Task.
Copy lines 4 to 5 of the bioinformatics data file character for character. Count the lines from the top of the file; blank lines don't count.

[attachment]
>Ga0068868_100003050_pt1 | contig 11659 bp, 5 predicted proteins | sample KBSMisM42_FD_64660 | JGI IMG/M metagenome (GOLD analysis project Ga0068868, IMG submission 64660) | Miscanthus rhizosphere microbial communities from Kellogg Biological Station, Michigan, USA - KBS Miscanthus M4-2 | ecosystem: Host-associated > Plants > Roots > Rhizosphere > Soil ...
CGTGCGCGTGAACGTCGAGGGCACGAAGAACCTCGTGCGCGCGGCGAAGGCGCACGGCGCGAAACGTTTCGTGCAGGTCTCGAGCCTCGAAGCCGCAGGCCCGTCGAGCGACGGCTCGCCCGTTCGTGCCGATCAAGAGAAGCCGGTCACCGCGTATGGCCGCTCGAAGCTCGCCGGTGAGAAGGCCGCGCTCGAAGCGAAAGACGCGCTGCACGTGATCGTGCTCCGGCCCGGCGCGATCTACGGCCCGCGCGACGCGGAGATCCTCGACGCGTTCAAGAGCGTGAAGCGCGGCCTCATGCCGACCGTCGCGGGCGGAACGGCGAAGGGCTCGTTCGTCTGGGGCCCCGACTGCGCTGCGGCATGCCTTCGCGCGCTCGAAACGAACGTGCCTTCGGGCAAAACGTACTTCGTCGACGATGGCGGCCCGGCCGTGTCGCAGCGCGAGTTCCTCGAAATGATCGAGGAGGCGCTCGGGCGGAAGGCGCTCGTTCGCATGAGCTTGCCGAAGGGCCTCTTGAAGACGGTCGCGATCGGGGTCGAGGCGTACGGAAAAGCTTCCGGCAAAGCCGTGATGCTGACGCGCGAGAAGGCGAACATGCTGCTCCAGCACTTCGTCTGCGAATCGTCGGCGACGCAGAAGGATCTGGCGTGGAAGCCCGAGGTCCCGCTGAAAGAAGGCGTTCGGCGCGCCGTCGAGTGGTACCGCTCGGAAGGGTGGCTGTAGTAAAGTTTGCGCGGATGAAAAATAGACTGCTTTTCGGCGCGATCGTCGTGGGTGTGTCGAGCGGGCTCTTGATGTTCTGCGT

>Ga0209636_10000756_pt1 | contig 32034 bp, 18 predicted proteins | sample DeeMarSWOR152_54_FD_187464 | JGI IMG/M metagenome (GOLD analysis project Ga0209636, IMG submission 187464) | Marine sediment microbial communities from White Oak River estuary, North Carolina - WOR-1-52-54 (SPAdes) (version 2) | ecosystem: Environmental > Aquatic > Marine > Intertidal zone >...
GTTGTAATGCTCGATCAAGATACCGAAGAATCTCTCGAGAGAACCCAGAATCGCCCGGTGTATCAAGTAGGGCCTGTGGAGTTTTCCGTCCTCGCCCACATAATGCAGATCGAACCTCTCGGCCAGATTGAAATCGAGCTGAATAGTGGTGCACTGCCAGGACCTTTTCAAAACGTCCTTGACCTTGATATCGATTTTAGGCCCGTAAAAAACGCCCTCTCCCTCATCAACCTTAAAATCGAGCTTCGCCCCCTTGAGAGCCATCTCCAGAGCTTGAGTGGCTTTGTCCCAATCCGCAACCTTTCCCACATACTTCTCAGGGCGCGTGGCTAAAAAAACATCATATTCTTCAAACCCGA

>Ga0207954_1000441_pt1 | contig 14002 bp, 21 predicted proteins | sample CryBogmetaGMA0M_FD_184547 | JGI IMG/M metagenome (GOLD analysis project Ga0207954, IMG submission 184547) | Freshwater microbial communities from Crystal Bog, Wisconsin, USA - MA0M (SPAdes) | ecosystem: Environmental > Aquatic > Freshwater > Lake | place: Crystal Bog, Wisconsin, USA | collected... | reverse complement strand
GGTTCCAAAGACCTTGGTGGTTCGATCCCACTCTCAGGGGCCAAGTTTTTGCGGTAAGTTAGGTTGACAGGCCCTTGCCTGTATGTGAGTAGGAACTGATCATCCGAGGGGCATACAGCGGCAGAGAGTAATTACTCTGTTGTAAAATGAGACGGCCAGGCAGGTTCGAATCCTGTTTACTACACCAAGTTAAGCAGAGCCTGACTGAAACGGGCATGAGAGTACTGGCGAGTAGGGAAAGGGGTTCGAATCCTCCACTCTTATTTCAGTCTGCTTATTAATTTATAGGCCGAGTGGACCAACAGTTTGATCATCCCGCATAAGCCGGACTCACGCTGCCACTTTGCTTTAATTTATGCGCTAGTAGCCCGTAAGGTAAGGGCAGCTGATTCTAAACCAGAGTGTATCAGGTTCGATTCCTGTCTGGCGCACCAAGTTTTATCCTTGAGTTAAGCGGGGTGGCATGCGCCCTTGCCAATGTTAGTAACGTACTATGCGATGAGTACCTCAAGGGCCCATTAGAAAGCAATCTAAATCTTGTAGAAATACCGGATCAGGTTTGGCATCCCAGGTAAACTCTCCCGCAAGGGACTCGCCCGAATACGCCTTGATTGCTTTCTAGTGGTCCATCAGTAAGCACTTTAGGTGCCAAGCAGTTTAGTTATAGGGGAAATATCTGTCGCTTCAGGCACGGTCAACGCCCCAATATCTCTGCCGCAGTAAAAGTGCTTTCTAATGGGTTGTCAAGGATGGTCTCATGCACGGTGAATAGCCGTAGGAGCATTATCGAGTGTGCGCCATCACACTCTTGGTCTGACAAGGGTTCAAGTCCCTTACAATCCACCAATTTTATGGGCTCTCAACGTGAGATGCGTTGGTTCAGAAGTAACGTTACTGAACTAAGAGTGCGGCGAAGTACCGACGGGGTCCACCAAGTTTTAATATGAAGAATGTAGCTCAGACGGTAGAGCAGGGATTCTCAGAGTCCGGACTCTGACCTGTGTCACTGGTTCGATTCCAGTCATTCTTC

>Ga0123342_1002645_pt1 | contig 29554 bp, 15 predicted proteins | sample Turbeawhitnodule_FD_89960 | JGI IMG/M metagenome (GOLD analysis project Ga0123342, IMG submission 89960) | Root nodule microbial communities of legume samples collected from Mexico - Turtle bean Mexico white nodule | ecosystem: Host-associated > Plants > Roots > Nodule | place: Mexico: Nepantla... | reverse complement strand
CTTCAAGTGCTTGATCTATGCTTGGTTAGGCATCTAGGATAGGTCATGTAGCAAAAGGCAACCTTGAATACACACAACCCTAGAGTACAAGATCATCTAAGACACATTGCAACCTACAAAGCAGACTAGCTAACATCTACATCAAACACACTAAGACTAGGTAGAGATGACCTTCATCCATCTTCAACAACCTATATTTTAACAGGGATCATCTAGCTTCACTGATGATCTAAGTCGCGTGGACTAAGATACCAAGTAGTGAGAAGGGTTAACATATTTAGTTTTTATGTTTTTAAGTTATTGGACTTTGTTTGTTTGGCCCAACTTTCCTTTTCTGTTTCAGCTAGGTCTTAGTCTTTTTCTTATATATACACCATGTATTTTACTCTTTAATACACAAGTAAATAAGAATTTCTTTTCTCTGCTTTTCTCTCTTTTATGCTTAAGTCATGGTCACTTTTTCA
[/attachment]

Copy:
GTTGTAATGCTCGATCAAGATACCGAAGAATCTCTCGAGAGAACCCAGAATCGCCCGGTGTATCAAGTAGGGCCTGTGGAGTTTTCCGTCCTCGCCCACATAATGCAGATCGAACCTCTCGGCCAGATTGAAATCGAGCTGAATAGTGGTGCACTGCCAGGACCTTTTCAAAACGTCCTTGACCTTGATATCGATTTTAGGCCCGTAAAAAACGCCCTCTCCCTCATCAACCTTAAAATCGAGCTTCGCCCCCTTGAGAGCCATCTCCAGAGCTTGAGTGGCTTTGTCCCAATCCGCAACCTTTCCCACATACTTCTCAGGGCGCGTGGCTAAAAAAACATCATATTCTTCAAACCCGA

>Ga0207954_1000441_pt1 | contig 14002 bp, 21 predicted proteins | sample CryBogmetaGMA0M_FD_184547 | JGI IMG/M metagenome (GOLD analysis project Ga0207954, IMG submission 184547) | Freshwater microbial communities from Crystal Bog, Wisconsin, USA - MA0M (SPAdes) | ecosystem: Environmental > Aquatic > Freshwater > Lake | place: Crystal Bog, Wisconsin, USA | collected... | reverse complement strand